Saturday, February 04, 2006
Vodafone hacked ... and no-one cares?
This story about mobile phones being hacked during the Athens Olympics (indeed for about 9 months of 2004 by some stories) is really weird. Details in the press are pretty consistent - up to 100 people, including the Greek PM and his wife, had their phones tapped (and presumably listened to or even recorded) by unknown perpetrators who did, however, manage to install some dodgy software on Vodafone's internal systems. Vodafone's corporate website is, however, entirely bereft of any press release on the matter - the last update to their Greek news section was on 19th December and none of the other news pages seem to have any detail. The good news, say the Greeks, is that national security wasn't at risk because all the spooks use protected phones. I don't get it. Vodafone has it's network hacked, maybe 100 important people have their phones monitored for nearly a year, and no one cares? Vodafone don't issue a press release to say "don't worry folks we've checked every system in our global network and we're quite sure that there are no other instances of this and, by the way, we've fired our network security manager for not seeing that this was going on for months, until some customers complained about not receiving messages". Does this mean that if I don't get texts (anyone noticed that text messages on the Vodafone network in the UK are slowing down and sometimes taking hours or even days to get through?), I might have my phone tapped (lord knows why anyone would want to tap mine)? But forget about me (that was easy) ... what about the 15 million odd people who are Vodafone customers? And, if you're going to worry, perhaps we should worry about this subset: The UK government signed a a £38 million deal with Vodafone in 2000 for up to 100,000 government mobile phones? As the press release said: There are real benefits to the taxpayer on this agreement as the joint arrangement with Vodafone includes process savings, tariff reductions and access to new technology. It doesn't mention that there are real benefits to foreign intelligence services or that the new technology is actually someone else's that's installed on the Vodafone network. I'm baffled by this one.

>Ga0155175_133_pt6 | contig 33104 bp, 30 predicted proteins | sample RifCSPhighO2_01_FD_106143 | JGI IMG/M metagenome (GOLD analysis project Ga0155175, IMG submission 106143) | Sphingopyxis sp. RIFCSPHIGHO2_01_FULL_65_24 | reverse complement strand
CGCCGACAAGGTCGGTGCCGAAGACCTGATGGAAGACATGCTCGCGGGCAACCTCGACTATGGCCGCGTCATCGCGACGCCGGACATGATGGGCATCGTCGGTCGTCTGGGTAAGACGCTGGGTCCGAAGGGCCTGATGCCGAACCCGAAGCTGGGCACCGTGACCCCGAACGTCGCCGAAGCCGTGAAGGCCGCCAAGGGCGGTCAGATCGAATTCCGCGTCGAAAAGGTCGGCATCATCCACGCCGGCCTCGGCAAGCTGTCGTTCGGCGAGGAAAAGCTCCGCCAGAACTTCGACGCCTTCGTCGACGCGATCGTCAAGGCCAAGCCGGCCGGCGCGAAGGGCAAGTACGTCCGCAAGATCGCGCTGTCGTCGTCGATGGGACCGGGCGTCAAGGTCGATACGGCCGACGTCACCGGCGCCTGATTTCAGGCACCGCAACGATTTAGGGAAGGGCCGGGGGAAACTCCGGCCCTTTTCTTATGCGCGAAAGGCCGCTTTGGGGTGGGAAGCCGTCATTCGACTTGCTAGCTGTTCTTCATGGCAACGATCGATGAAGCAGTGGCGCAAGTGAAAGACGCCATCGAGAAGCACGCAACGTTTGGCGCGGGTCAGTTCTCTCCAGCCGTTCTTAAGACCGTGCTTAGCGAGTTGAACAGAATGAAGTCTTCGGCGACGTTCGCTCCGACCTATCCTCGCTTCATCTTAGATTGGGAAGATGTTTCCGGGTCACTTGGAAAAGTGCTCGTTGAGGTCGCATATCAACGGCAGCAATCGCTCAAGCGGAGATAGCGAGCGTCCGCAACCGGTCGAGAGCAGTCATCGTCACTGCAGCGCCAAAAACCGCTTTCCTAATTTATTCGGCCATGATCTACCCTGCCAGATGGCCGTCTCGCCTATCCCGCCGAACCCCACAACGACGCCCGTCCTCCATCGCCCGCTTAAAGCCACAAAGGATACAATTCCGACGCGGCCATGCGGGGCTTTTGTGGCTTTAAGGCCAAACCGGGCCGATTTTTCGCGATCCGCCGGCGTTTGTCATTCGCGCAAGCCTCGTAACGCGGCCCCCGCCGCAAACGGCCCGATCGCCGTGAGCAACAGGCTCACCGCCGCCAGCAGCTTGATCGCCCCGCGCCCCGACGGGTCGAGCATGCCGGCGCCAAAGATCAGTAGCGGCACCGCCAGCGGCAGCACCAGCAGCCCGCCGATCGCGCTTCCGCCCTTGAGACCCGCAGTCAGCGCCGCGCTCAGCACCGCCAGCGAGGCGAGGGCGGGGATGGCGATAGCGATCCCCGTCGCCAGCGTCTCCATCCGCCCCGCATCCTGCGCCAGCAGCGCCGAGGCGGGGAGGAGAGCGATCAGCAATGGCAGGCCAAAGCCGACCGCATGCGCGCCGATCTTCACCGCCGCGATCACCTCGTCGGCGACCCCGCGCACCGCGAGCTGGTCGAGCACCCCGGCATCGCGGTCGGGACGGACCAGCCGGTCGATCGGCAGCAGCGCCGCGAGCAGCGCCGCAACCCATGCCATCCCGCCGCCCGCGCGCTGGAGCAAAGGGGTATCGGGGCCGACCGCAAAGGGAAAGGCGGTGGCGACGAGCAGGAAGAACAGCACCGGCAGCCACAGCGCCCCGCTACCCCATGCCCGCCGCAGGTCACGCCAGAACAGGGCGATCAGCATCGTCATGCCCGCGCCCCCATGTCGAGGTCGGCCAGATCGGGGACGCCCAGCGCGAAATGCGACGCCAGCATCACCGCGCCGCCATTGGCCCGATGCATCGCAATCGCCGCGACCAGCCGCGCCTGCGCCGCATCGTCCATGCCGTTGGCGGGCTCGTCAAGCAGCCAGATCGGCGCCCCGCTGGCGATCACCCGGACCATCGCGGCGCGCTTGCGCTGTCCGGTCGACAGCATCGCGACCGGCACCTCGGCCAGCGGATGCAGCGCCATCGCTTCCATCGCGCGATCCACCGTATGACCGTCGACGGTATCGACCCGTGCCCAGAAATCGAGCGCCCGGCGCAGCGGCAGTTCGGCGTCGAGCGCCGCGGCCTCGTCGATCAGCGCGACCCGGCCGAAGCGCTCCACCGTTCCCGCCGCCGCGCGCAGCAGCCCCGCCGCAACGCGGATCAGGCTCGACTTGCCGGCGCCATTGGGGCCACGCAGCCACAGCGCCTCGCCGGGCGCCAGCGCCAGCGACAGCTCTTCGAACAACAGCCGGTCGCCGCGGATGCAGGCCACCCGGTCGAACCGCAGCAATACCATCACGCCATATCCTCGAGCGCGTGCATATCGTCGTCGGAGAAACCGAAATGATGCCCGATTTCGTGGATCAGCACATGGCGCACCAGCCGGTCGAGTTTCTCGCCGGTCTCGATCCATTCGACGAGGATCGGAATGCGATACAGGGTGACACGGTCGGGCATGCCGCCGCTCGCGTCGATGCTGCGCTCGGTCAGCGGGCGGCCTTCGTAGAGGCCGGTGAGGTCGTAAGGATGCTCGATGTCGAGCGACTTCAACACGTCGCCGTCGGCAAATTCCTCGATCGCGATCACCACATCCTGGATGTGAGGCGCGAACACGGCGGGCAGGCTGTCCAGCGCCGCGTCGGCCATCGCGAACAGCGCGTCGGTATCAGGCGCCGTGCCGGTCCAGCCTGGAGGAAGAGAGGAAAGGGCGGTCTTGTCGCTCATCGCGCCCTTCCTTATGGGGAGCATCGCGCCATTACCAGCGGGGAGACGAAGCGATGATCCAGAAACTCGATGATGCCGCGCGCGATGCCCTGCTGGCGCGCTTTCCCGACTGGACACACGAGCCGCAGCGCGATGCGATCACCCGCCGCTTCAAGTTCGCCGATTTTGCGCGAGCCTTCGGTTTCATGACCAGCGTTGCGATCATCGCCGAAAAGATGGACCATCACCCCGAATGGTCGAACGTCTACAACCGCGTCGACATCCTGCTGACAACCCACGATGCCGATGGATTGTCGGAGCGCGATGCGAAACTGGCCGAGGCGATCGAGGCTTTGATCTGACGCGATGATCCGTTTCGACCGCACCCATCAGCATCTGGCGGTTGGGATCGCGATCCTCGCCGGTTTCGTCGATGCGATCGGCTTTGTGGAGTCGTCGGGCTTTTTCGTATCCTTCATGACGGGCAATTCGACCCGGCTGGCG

Posted by Alan at Saturday, February 04, 2006